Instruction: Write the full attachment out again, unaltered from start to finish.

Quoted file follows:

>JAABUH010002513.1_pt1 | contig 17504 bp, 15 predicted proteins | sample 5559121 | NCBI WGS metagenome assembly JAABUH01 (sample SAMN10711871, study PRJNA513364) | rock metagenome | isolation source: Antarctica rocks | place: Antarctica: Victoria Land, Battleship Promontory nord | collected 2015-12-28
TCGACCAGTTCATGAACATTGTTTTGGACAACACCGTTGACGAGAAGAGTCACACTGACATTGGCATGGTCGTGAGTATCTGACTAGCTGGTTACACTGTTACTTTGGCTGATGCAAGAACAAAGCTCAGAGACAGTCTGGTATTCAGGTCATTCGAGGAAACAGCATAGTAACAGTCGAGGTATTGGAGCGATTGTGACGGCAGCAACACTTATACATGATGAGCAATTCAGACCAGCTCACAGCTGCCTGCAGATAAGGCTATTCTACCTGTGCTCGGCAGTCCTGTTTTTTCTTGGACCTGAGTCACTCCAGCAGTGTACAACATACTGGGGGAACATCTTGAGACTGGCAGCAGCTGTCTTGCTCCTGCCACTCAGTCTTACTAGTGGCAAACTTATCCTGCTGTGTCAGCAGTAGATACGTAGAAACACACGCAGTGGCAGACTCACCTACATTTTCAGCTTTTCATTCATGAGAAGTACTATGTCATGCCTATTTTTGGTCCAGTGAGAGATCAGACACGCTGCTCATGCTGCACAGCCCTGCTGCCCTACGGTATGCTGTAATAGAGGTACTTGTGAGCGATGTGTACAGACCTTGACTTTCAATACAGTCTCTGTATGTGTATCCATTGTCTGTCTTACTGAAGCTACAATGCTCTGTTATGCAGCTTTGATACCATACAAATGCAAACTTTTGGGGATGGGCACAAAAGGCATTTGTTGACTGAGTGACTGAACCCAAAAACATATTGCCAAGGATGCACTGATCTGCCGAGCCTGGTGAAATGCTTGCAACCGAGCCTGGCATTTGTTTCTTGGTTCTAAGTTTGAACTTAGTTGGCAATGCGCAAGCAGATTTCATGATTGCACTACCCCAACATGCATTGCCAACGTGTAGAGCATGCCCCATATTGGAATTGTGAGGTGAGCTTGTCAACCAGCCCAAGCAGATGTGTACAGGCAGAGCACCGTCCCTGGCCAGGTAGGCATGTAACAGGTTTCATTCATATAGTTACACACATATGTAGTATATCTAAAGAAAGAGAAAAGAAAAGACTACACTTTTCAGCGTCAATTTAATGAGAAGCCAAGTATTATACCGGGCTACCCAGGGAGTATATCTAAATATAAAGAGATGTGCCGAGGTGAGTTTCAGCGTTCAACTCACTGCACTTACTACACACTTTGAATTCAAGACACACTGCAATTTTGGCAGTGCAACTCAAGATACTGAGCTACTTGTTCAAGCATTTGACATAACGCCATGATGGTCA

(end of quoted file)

>JAABUH010002513.1_pt1 | contig 17504 bp, 15 predicted proteins | sample 5559121 | NCBI WGS metagenome assembly JAABUH01 (sample SAMN10711871, study PRJNA513364) | rock metagenome | isolation source: Antarctica rocks | place: Antarctica: Victoria Land, Battleship Promontory nord | collected 2015-12-28
TCGACCAGTTCATGAACATTGTTTTGGACAACACCGTTGACGAGAAGAGTCACACTGACATTGGCATGGTCGTGAGTATCTGACTAGCTGGTTACACTGTTACTTTGGCTGATGCAAGAACAAAGCTCAGAGACAGTCTGGTATTCAGGTCATTCGAGGAAACAGCATAGTAACAGTCGAGGTATTGGAGCGATTGTGACGGCAGCAACACTTATACATGATGAGCAATTCAGACCAGCTCACAGCTGCCTGCAGATAAGGCTATTCTACCTGTGCTCGGCAGTCCTGTTTTTTCTTGGACCTGAGTCACTCCAGCAGTGTACAACATACTGGGGGAACATCTTGAGACTGGCAGCAGCTGTCTTGCTCCTGCCACTCAGTCTTACTAGTGGCAAACTTATCCTGCTGTGTCAGCAGTAGATACGTAGAAACACACGCAGTGGCAGACTCACCTACATTTTCAGCTTTTCATTCATGAGAAGTACTATGTCATGCCTATTTTTGGTCCAGTGAGAGATCAGACACGCTGCTCATGCTGCACAGCCCTGCTGCCCTACGGTATGCTGTAATAGAGGTACTTGTGAGCGATGTGTACAGACCTTGACTTTCAATACAGTCTCTGTATGTGTATCCATTGTCTGTCTTACTGAAGCTACAATGCTCTGTTATGCAGCTTTGATACCATACAAATGCAAACTTTTGGGGATGGGCACAAAAGGCATTTGTTGACTGAGTGACTGAACCCAAAAACATATTGCCAAGGATGCACTGATCTGCCGAGCCTGGTGAAATGCTTGCAACCGAGCCTGGCATTTGTTTCTTGGTTCTAAGTTTGAACTTAGTTGGCAATGCGCAAGCAGATTTCATGATTGCACTACCCCAACATGCATTGCCAACGTGTAGAGCATGCCCCATATTGGAATTGTGAGGTGAGCTTGTCAACCAGCCCAAGCAGATGTGTACAGGCAGAGCACCGTCCCTGGCCAGGTAGGCATGTAACAGGTTTCATTCATATAGTTACACACATATGTAGTATATCTAAAGAAAGAGAAAAGAAAAGACTACACTTTTCAGCGTCAATTTAATGAGAAGCCAAGTATTATACCGGGCTACCCAGGGAGTATATCTAAATATAAAGAGATGTGCCGAGGTGAGTTTCAGCGTTCAACTCACTGCACTTACTACACACTTTGAATTCAAGACACACTGCAATTTTGGCAGTGCAACTCAAGATACTGAGCTACTTGTTCAAGCATTTGACATAACGCCATGATGGTCA